The rock underneath us and all around us speaks.

And as the high northern summer sun moves a little lower in the sky, we head on, remoter still... to the end of the far western road.

And there, on a croft in the tiny hamlet of Breanish, live Sharon Blackie and David Knowles, creators of Two Ravens Press and Earthlines Magazine. 

They look out on a point of land that borders the Atlantic ocean, and there is nothing and everything all around their house.

As the last rays of sun cast pink gold across the hamlet, David takes us out to the point, and shows us this wild and lonely and wonderful place.

I am very moved by the feeling in this rock. It is Lewisian Gneiss, we learn - the oldest rock in Britain. I become more and more fascinated as David explains incursions and other long-ago geological magics.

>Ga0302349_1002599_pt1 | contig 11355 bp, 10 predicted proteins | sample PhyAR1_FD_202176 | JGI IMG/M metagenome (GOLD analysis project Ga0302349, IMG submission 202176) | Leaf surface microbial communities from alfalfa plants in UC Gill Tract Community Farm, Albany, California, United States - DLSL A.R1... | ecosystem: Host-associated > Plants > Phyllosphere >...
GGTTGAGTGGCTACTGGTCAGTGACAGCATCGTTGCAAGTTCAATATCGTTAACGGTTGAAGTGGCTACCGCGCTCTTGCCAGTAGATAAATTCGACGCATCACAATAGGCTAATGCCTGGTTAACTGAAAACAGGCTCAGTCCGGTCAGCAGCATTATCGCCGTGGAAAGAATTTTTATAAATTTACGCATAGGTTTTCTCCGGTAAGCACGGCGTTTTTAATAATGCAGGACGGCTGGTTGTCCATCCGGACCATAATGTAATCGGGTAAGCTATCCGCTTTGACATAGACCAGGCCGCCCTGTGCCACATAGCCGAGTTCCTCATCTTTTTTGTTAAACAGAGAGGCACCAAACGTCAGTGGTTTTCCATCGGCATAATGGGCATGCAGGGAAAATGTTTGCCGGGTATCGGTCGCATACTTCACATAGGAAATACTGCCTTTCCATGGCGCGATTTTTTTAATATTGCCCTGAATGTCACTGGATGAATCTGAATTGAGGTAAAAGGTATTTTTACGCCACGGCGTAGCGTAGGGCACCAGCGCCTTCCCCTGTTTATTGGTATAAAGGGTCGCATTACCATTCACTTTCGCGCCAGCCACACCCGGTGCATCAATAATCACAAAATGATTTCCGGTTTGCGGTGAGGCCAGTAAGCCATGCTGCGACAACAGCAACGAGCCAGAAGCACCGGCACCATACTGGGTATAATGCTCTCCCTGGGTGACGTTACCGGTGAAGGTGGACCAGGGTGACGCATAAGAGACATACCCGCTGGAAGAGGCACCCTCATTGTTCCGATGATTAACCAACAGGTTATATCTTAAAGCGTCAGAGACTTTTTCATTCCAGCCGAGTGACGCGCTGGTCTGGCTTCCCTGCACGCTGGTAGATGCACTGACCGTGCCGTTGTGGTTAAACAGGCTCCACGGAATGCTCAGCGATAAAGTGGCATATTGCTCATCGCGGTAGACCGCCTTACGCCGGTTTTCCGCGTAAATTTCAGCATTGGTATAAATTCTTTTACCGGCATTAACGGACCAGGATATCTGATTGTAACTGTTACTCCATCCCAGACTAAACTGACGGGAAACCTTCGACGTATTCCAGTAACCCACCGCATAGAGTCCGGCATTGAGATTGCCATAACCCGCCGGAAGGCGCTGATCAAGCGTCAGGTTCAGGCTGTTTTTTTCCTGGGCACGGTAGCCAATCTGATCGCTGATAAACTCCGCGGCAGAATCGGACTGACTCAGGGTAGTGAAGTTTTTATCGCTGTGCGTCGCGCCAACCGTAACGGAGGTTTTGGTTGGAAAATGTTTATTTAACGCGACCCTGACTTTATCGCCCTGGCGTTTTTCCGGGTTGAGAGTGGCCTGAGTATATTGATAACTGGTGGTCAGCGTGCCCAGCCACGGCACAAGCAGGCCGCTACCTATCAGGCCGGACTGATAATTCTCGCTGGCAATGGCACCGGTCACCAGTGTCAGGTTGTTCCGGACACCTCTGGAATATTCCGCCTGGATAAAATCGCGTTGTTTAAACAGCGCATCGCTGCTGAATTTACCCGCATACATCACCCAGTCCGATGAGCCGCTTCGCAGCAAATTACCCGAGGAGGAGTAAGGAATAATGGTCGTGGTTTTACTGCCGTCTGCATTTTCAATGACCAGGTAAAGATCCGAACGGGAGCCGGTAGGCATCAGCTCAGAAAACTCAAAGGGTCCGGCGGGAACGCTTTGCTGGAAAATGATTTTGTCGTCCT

There are bog plants, too: small and hardy, plants you could imagine growing across the Arctic tundra, so different from those tall greenings we find in southern hedgerows. Cotton grass flits above the peat in deft little wefts.

By the next day, the clear sunny skies have been replaced with Hebridean cloud, and a different kind of quietness. We go out exploring again.

One way is sea. The other way are bare mountains. The rock still calls me with its ancient old voice. It has aeons and footprints of time etched into its bone. It knows things.

We find a hole, not unlike the entrance to the Underworld our hero Ivan will have to venture down again later today when we tell our story to the folk of Lewis.